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Planning for 7 Billion: Water Scarcity

This post is part of our Planning for 7 Billion series, highlighting the challenges posed by a quickly growing global population.

Two and a half years ago I celebrated Passover in China, attending Seder with Kehillat Beijing, a congregation composed mostly of Jewish expats living and studying in the Chinese capital. Gathered together to retell the exodus of our ancestors, I remember reaching the point in the story where Moses parts the Red Sea to lead the Jews out of Egypt. This is one of the most well-recognized and controversial narratives in the Haggadah. Moses gains control of the sea to lead the Jews to freedom, ultimately causing the death of many Egyptians. His God-given ability to control the sea is regarded as one of the most awesome of all of his mighty deeds; still, to this day, whether afflicted by violent hurricanes, tsunamis, or droughts, humanity seeks ways to wield power over water. Read more…

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Election Reform for the 21st Century

Proponents of voter ID laws argue that voters should be required to present government-issued ID at the polls in order to limit voter fraud. But a new report released this Tuesday helps expose one of the major flaws in this line of reasoning: poor design and out-of-date technology are more likely to cause problems in American elections than any incidence of “voter fraud” is likely to occur. Read more…

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Rumblings of a Carbon Tax

How do we measure the true cost of carbon pollution? The answer has stumped scientists, lawmakers, economists, and religious leaders alike for decades. We can measure the cost of making increasingly acidifying waters potable. We can measure the rising cost of basic food staples, whose prices have skyrocketed in the last decade. We can measure the rise in cost of treating water-borne diseases, which are spreading to more places due to warmer temperatures. Read more…

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Election Year Dos and Don’ts

As one rabbi recently wrote on this blog, voting is a mitzvah. “A ruler is not to be appointed unless the community is first consulted,” we read in Talmud (B’rachot 55a). American Jews have a special opportunity and obligation to put these democratic values into practice on Election Day, this year falling on November 6. Read more…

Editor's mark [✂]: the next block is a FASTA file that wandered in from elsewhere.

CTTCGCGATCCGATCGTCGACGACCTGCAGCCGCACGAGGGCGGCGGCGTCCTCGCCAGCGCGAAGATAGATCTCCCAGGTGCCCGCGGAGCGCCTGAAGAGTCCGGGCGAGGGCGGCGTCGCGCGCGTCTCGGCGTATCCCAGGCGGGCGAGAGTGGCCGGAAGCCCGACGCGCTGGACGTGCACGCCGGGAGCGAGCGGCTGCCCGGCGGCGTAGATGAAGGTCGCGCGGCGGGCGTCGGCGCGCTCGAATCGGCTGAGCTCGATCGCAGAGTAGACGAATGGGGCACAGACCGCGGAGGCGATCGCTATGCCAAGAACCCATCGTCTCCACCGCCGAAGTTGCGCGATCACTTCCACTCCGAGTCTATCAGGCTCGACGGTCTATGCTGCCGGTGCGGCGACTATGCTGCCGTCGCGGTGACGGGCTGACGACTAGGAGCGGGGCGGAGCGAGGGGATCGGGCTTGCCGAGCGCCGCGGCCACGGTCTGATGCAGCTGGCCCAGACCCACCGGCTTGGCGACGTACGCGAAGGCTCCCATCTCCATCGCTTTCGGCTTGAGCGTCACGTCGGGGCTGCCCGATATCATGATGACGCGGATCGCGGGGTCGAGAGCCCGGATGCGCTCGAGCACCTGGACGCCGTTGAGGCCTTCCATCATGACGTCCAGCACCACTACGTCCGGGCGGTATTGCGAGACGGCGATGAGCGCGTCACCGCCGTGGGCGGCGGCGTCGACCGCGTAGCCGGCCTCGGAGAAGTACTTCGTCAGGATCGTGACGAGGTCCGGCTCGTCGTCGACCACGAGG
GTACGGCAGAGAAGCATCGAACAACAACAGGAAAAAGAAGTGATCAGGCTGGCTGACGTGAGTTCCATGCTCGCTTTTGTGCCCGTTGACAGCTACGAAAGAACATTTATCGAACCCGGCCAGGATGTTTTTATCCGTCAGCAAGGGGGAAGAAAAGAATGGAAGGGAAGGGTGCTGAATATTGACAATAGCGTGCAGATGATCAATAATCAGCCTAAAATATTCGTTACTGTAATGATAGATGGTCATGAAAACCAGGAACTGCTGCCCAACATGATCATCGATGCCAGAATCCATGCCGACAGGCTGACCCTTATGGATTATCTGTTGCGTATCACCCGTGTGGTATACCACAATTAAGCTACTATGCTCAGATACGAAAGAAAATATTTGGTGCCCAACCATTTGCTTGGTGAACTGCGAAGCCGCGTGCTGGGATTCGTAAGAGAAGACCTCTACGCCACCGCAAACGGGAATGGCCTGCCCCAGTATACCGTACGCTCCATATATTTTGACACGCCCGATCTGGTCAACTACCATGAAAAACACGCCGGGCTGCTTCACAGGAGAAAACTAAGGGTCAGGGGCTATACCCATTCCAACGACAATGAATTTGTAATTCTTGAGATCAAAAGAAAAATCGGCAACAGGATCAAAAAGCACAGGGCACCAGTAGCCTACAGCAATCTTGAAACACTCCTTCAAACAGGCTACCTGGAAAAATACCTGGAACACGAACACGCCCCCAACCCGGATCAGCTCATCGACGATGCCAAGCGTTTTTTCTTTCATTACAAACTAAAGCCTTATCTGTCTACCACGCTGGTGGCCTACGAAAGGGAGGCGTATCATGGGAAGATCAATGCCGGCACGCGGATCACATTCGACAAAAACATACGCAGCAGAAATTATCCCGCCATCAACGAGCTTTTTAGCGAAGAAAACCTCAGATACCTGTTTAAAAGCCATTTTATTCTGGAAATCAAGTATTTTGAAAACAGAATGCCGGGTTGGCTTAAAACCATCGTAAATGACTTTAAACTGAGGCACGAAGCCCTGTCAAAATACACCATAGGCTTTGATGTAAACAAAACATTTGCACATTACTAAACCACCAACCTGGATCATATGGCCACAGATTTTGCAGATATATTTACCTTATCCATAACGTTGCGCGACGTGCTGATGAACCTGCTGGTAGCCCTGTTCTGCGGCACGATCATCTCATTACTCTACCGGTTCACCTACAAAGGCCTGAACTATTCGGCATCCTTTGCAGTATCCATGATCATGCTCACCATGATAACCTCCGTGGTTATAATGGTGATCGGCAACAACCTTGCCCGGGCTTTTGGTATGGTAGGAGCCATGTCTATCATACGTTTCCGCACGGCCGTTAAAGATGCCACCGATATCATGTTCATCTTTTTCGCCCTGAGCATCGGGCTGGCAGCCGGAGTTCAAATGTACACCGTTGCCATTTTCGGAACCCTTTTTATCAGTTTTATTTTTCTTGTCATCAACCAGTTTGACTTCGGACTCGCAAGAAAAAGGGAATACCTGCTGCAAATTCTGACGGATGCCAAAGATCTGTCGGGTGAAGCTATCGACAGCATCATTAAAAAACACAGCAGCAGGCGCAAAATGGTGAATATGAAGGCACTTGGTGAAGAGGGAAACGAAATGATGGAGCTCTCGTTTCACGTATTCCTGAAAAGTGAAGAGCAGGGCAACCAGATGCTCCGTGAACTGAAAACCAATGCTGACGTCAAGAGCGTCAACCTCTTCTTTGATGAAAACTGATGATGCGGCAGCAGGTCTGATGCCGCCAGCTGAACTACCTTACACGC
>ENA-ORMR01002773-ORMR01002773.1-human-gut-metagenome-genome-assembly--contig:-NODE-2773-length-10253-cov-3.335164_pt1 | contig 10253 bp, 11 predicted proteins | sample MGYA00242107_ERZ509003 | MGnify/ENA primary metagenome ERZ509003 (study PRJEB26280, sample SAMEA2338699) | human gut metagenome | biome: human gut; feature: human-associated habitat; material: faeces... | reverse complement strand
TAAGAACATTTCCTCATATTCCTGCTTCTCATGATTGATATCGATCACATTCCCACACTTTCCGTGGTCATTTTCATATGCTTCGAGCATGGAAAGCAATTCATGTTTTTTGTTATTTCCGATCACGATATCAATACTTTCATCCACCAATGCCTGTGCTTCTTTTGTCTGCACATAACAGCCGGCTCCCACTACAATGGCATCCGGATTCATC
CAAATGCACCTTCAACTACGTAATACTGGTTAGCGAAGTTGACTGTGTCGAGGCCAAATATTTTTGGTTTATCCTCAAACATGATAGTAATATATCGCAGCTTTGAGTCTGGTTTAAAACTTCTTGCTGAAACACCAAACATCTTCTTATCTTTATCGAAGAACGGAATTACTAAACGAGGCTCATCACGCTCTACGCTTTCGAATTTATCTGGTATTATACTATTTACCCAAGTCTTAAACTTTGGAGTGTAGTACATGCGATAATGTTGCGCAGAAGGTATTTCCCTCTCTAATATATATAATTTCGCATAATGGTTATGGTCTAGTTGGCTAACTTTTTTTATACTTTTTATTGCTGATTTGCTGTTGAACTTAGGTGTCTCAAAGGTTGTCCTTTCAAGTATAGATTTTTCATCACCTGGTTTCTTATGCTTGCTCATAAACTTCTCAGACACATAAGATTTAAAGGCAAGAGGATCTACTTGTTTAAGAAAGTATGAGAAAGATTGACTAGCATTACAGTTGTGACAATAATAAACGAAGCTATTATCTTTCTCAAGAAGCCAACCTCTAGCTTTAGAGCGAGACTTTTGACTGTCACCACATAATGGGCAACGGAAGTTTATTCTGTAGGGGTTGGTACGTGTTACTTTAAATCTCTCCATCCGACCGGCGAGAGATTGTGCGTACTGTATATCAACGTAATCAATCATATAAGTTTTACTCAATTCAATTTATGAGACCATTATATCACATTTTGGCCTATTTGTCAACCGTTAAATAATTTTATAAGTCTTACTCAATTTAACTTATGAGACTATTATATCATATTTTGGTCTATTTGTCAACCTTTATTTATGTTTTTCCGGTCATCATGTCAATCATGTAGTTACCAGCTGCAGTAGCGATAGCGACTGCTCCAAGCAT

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10 States, 10 Million Voters, 10 Miles

How far away do you live from your local DMV, or other government-designated office? If you needed to obtain a license or other form of identification, how would you get to this office? And during what time of day would you go? Read more…

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At the Starting Line: 14% by 2014

Two years from now, we will celebrate the beginning of the Shmittah year, or sabbatical year. Shmittah marks the seventh year in the ancient agricultural cycle, when we are commanded to “release” (the literal Hebraic translation of shmittah) the Earth from human stress. Our land is to lay fallow and any fruits or vegetables that grow are ownerless, open to anyone who needs or wants to eat them.

In the new millennium, observing Shmittah is not as simple as it was during the Biblical era. In North America, most of us do not work on farms nor do we have fields in our backyards to leave unharvested. But this Shmittah cycle, beginning in 2014, the Jewish community is coming together to observe this ancient ritual in a new way: reducing our collective energy use 14% by 2014. The Coalition on the Environment and Jewish Life (COEJL) is spearheading this community-wide effort under the banner of the Jewish Energy Covenant Campaign, which launched earlier this year. Read more…

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Can I See Your ID?

The rate of participation among eligible American voters is already abysmally low, with just 64% of those eligible going to the polls in 2008. So why are some elected officials taking steps to push that number down even lower? Read more…

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In the Aftermath of the Colorado Firestorm

Yesterday, following weeks of fast-moving wildfires spreading across the state, Governor John Hickenlooper officially lifted the fire ban in Colorado.  Extreme fires have burned throughout Colorado since late June, devastating thousands of acres of land and causing tens of thousands of people to evacuate their homes. At its height, ten major fires were burning throughout the state, marking the worst wildfire season the state has ever seen. Read more…

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